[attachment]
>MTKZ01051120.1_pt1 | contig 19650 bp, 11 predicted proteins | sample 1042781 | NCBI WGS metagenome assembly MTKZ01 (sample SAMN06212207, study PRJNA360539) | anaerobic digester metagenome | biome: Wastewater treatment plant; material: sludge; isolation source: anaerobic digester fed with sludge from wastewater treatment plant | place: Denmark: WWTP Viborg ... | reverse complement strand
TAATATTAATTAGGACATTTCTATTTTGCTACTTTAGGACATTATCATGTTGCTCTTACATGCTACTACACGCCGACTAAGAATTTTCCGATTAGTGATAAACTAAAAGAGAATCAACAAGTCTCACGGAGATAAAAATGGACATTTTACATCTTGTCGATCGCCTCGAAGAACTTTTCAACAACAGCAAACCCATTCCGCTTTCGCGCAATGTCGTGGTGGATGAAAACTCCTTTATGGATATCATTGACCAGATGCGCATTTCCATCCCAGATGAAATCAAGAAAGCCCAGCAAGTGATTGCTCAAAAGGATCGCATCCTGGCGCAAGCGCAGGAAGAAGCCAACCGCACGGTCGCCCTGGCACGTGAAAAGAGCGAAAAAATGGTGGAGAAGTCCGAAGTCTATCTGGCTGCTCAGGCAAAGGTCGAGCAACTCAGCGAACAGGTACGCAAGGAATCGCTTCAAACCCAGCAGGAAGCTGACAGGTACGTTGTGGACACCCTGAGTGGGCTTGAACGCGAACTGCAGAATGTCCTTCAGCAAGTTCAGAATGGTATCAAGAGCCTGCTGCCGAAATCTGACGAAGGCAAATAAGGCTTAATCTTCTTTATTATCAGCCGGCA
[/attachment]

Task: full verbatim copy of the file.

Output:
>MTKZ01051120.1_pt1 | contig 19650 bp, 11 predicted proteins | sample 1042781 | NCBI WGS metagenome assembly MTKZ01 (sample SAMN06212207, study PRJNA360539) | anaerobic digester metagenome | biome: Wastewater treatment plant; material: sludge; isolation source: anaerobic digester fed with sludge from wastewater treatment plant | place: Denmark: WWTP Viborg ... | reverse complement strand
TAATATTAATTAGGACATTTCTATTTTGCTACTTTAGGACATTATCATGTTGCTCTTACATGCTACTACACGCCGACTAAGAATTTTCCGATTAGTGATAAACTAAAAGAGAATCAACAAGTCTCACGGAGATAAAAATGGACATTTTACATCTTGTCGATCGCCTCGAAGAACTTTTCAACAACAGCAAACCCATTCCGCTTTCGCGCAATGTCGTGGTGGATGAAAACTCCTTTATGGATATCATTGACCAGATGCGCATTTCCATCCCAGATGAAATCAAGAAAGCCCAGCAAGTGATTGCTCAAAAGGATCGCATCCTGGCGCAAGCGCAGGAAGAAGCCAACCGCACGGTCGCCCTGGCACGTGAAAAGAGCGAAAAAATGGTGGAGAAGTCCGAAGTCTATCTGGCTGCTCAGGCAAAGGTCGAGCAACTCAGCGAACAGGTACGCAAGGAATCGCTTCAAACCCAGCAGGAAGCTGACAGGTACGTTGTGGACACCCTGAGTGGGCTTGAACGCGAACTGCAGAATGTCCTTCAGCAAGTTCAGAATGGTATCAAGAGCCTGCTGCCGAAATCTGACGAAGGCAAATAAGGCTTAATCTTCTTTATTATCAGCCGGCA